GABA is a fundamental neurotransmitter that is broadly distributed in the central nervous system.6,7 GABAB receptors are G-protein-coupled receptors that inhibit adenylate cyclase activity and mediate the slow and prolonged component of synaptic inhibition.8 Baclofen (β – chlorophenyl – GABA, Lioresal), the only clinically available GABAB receptor agonist used in the treatment of spasticity and skeletal muscle rigidity, has shown therapeutic effects in a wide range of other indications, including drug dependence, learning and memory, analgesic, anxiety disorders, and depression.9 The anxiolytic effects of baclofen have been reported in a few preclinical investigations.10 The intracerebroventricular administration of baclofen did not induce anxiolytic effects in rat,11 but baclofen was effective at reducing anxiety when it was infused into the NAc shell.12 Other studies have reported that baclofen did not affect anxiety-like behavior or learning and memory processes.13

Recent reports have documented that the NAc is a major structure that may play a critical role in the etiology and pathophysiology of depression.14,15 Stress in patients with depression and in animals leads to dysfunction of the hypothalamic-pituitary-adrenal axis,16,17 which stimulates neuron atrophy in areas of the brain such as the NAc that is involved in reward pathways.18,19

NAc is a major structure that has been recognized to play a key role in the organization and control of stress responses. Acute stress has been shown to impair spatial memory in male rats, and it has been shown that NAc neural activity plays a role in spatial memory and learning.19,20 For example, pre-training ibotenic acid lesions of the NAc impair spatial memory in rats as seen in their performance of the Morris water maze (MWM) task.21 The NAc receives dense glutamatergic projections from different brain areas, such as PFC, and from other limbic structures, such as the amygdala and hippocampus.22 Medium-sized spiny neuronsare the main cell type in the NAc and mainly express dopamine, glutamate, and GABA receptors.23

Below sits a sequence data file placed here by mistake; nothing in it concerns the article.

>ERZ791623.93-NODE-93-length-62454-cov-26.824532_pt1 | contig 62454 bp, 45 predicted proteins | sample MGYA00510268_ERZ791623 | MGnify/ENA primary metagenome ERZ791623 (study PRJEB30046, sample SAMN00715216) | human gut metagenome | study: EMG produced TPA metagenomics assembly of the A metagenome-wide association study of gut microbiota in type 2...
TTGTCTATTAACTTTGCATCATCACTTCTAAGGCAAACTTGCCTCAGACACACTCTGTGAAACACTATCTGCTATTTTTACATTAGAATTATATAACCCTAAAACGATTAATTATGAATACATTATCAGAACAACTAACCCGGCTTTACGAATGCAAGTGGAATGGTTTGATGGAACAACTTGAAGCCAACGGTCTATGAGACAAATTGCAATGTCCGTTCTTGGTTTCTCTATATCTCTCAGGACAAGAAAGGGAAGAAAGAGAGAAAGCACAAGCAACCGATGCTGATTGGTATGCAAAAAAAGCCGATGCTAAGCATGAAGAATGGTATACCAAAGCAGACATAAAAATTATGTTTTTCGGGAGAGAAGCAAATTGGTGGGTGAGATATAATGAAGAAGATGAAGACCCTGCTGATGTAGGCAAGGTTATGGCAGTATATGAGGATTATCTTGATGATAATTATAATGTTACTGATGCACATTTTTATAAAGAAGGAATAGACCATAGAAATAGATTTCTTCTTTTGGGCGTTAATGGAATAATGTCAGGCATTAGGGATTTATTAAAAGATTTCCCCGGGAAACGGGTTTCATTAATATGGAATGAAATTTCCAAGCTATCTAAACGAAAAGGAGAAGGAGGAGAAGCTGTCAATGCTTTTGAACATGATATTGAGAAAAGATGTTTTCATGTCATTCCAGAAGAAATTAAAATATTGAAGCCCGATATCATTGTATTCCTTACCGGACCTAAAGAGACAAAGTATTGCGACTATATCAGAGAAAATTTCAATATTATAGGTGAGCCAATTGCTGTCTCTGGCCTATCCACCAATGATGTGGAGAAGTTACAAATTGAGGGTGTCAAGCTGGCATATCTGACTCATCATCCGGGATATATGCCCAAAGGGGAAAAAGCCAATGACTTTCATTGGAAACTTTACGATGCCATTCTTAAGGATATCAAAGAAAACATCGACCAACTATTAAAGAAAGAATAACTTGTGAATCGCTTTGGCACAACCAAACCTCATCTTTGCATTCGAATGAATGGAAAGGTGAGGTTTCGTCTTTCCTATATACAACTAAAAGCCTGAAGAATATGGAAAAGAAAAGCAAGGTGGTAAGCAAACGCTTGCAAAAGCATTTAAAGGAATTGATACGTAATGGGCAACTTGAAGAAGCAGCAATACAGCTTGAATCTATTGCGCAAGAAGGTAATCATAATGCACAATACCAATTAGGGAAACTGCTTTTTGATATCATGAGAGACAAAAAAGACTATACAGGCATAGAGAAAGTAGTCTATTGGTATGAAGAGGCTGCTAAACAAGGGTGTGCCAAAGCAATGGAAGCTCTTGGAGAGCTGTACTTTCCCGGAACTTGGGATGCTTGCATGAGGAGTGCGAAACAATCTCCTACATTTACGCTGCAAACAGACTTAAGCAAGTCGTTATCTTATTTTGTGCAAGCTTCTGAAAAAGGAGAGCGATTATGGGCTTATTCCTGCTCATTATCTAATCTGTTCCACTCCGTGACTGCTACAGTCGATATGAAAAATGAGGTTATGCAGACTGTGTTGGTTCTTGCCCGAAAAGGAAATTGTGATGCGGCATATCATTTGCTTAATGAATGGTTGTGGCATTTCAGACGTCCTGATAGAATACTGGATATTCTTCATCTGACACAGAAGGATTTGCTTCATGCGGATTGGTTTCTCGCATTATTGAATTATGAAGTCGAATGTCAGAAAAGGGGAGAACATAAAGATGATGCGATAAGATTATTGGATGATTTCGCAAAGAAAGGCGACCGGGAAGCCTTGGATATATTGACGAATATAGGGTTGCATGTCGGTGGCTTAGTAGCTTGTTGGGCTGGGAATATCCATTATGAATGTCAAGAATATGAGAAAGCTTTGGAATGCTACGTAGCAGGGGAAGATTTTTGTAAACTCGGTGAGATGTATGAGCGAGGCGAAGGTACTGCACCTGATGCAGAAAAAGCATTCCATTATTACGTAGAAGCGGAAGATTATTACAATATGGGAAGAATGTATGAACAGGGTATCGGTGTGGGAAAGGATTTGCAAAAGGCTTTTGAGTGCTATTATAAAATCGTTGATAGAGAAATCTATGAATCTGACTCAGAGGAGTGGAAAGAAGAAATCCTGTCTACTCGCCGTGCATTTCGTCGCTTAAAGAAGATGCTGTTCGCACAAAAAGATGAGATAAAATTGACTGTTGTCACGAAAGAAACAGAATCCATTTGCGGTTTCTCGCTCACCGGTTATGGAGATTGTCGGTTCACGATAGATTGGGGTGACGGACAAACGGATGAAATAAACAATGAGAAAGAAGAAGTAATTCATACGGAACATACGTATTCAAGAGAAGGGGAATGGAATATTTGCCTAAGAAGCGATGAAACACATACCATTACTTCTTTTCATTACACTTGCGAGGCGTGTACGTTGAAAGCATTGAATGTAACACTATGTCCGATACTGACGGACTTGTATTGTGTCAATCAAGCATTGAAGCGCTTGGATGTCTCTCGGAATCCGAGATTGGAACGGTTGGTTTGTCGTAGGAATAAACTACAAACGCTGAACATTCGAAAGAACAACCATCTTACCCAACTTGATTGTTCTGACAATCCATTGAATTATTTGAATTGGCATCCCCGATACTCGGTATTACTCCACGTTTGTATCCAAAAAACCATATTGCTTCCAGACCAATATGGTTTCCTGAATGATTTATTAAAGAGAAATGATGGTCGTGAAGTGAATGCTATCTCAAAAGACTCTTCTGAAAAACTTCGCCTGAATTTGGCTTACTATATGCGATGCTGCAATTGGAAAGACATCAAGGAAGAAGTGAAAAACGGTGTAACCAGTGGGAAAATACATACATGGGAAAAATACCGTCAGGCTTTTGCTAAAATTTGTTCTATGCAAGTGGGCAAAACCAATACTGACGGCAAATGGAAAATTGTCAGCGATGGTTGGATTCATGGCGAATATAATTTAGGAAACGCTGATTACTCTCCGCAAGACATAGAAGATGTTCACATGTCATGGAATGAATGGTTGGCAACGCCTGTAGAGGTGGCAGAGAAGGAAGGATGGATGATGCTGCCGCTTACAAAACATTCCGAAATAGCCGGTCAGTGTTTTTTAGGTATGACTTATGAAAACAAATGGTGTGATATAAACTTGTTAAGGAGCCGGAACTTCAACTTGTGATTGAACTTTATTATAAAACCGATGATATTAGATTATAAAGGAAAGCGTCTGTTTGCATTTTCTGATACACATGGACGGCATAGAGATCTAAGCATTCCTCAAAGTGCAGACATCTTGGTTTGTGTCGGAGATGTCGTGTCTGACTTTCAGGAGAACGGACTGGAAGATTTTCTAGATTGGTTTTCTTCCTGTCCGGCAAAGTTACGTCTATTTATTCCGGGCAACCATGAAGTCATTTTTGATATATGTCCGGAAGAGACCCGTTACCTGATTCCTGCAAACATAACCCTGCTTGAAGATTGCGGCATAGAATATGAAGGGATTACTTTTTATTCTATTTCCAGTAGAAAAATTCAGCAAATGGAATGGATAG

Baclofen has been used in various studies to determine the role of GABA receptors in learning and memory tasks. Deficits in passive avoidance,24 spatial memory impairments,25 and memory retention are some of the effects of baclofen on behavioral tasks.26

The impairment of learning and memory caused by baclofen is seen in the inhibition of spatial learning in mice through baclofen activating the PKA pathway. Furthermore, previous studies have indicated that baclofen plays an important role in improving cognitive deficit caused by methamphetamine (METH) in mice.27 GABAergic receptor in the NAc shell modulates METH-mediated learning deficit so that the microinjection of the GABAA receptor agonist in the NAc increases METH-induced spatial memory deficits. These findings confirm the role of NAc GABAergic receptor in spatial memory.28 Baclofen, a GABAB receptor agonist, markedly improved the spatial reference memory impairments and its efficacy may be related to the regulation of HCN channels.29 As for the role of GABAB receptors in mediating spatial memory and the involvement of NAc in this type of memory, the role of GABAergic receptor of NAc in spatial memory in stress-exposed rats is not yet clearly understood. Therefore, in the present study, the effects of local and systemic administration of baclofen on spatial memory in a stress-exposed rat model were investigated.

Materials and methods

Ethic statement and animals

All the following procedures and animal care protocols were approved by the Animal Experiment Committee at the Kerman Medical University (Ethics Code: EC/94–52/KNRC) and were performed in line with the “NIH Guide for the Care and Use of Laboratory Animals”. Eighty adult male Wistar rats (180–250 g) were obtained from the Neuroscience Research Center, Kerman, Iran, and housed in a room with a natural light cycle and constant temperature (24±2°C). Food and water were available ad libitum. All behavioral studies were performed between 08:00 and 14:00.